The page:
‘Golem’ Sequel Fetches Seven Figures; Harkness Heads back To Viking
Sam Stoloff at the Frances Goldin Agency closed two notable deals last week. In a rumored seven-figure agreement, Stoloff sold North American rights in a two-book deal to Helene Wecker’s The Iron Season. The book is a sequel to Wecker’s 2013 bestseller The Golem and the Jinni. Terry Karten at HarperCollins, who also acquired and published Golem, bought the book. The novel is set during the World War I era and continues the story of Chava (the golem) and Aham (the jinni) who, Stoloff explained, “encounter other beings of their own kind, only to realize that their close ties to human beings have forever altered them.” The second book in the deal is currently untitled.
In the second deal, Stoloff sold world rights to Deborah Harkness’s fourth novel, The Serpent’s Mirror, to Carole DeSanti at Viking. The book will feature characters from the author’s bestselling All Souls trilogy (also published by Viking), including, Stoloff said, the Tudor-era “vampiric double agent” Matthew Clairmont and the present-day alchemy historian Diana Bishop. Serpent’s Mirror, which is set for a 2017 release, is intended to be the first in a new series.
Houck Makes Double at Delacorte
Colleen Houck (Tiger’s Curse series) closed a two-book mid-six-figure North American rights deal with Krista Vitola at Delacorte. Robert Gottlieb at Trident Media Group represented the author, selling the third book in her Reawakened series (which Delacorte currently publishes), along with a standalone YA novel. Trident described the Reawakened series as “an epic Egyptian quest full of romance, adventure, and mythology.”
Harlequin ‘Lifts’ Montague
Ann Leslie Tuttle at Harlequin took North American rights, for five figures, to a coloring book called What Lifts You by artist and Instagram sensation Kelsey Montague. The book, which Brianne Johnson at Writers House sold, marks Montague’s debut and is set for February 2016. Roughly a year ago, Montague began sharing some of her street art—much of it featuring drawn murals of large angel and butterfly wings—on social media with the hashtag #whatliftsyou. The images caught the eye of celebrities such as Taylor Swift and Vanessa Hudgens, who shared the shots, helping the hashtag (and images) go viral.
Haigh Takes the ‘Heat’ at Ecco
PEN/Hemingway winner Jennifer Haigh sold world rights to her first novel in five years, Heat and Light, to Daniel Halpern and Megan Lynch at Ecco. Haigh, who was represented by Dorian Karchmar at William Morris Endeavor, won the PEN/Hemingway Award for her debut novel, 2003’s Mrs. Kimble (Morrow). Heat and Light follows the fates of a Pennsylvania town sitting on a wealth of natural gas; Ecco elaborated, saying it explores “the fractured modern family and community, and the destruction of the American landscape in pursuit of energy.” Heat and Light is set for May 2016.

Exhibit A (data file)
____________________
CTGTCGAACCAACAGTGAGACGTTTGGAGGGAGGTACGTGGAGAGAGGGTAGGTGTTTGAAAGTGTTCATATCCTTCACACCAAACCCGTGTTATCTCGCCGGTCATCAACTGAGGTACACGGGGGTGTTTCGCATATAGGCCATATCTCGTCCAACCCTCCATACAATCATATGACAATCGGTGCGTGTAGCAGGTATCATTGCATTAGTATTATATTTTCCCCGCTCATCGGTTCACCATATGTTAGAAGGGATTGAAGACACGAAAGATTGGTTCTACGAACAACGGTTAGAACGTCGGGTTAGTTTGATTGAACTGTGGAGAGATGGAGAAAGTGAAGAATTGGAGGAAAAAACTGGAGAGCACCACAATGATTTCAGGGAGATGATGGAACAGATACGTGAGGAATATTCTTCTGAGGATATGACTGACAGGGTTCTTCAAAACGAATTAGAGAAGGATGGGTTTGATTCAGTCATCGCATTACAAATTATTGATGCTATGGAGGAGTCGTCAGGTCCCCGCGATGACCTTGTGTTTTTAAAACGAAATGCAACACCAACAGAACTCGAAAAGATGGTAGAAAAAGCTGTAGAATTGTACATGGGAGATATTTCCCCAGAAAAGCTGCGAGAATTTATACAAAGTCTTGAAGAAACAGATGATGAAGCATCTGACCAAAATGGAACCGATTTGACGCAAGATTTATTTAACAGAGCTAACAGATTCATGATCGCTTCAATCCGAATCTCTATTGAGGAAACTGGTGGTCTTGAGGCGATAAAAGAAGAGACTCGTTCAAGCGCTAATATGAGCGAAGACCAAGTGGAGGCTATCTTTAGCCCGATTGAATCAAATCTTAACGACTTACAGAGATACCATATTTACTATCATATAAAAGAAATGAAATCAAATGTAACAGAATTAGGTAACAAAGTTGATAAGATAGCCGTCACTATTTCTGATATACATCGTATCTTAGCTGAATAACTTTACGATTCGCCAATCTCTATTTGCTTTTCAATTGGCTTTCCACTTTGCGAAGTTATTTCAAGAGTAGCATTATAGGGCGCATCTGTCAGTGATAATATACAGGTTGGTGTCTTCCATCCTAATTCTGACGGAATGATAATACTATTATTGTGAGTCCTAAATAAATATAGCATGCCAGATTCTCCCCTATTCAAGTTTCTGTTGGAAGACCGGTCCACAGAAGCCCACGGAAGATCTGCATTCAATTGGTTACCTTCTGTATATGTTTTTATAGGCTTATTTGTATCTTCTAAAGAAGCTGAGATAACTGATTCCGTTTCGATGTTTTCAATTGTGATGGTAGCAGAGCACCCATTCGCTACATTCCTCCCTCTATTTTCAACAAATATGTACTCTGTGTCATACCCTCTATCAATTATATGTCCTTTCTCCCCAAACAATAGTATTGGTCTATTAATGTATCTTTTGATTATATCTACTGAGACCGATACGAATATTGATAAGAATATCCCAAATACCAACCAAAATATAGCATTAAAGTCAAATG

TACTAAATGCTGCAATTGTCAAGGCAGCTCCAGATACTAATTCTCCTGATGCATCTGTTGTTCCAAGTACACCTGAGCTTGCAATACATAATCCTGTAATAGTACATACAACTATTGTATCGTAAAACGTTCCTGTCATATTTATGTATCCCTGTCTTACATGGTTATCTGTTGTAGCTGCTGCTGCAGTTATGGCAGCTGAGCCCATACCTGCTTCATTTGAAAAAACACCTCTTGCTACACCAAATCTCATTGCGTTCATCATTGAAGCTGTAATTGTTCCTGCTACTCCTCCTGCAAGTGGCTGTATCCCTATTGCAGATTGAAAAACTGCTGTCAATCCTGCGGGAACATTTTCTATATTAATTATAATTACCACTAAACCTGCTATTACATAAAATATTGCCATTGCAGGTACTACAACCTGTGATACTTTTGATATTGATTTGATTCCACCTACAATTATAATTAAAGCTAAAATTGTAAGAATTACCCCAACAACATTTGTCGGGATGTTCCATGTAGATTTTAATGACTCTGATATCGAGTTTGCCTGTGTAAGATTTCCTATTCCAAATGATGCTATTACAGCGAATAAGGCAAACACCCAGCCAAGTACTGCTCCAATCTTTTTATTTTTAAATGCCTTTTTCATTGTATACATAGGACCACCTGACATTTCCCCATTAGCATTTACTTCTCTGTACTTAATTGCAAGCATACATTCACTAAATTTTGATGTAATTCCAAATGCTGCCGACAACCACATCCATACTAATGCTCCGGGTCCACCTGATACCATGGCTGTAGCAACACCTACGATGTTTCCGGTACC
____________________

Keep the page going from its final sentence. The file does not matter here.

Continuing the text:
SMP Nabs Strawser Debut
Writer’s Digest editor-in-chief Jessica Strawser sold world rights to her first novel in a two-book deal with St. Martin’s Press associate editor Holly Ingraham. Agent Barbara Poelle at Irene Goodman Literary represented Strawser, accepting a preempt on the standalone works. The first book in the deal, Almost Missed You, is set for winter 2017; SMP said it’s about “connections that could have been missed, secrets that should have been kept, and spaces between what’s meant to be and what might have been.”
Avery Lands Motherlode Editor
K.J. Dell’Antonia, the lead editor of the New York Times’ popular parenting blog Motherlode, sold world English rights to a currently untitled book to Avery’s Lucia Watson. Laurie Abkemeier at DeFiore and Company handled the deal for Dell’Antonia, who is also the mother of four children. The book, Avery said, will rely on a combination of Dell’Antonia’s own experience, research, and expert advice, to “show parents how to put the happy back in their family by doing less and enjoying more.”
North Carolina State professor John Kessel closed a two-book North American-rights deal at auction with Saga Press’s Joe Monti, selling his novel, The Moon and the Other. Kessel is the director of the creative writing program at N.C. State, and the book, Monti said, explores “gender in culture and politics through the lens of a future society where humankind has progressed significantly in many ways, but remains the same in many others.” John Silbersack at Trident Media Group represented Kessel in the deal.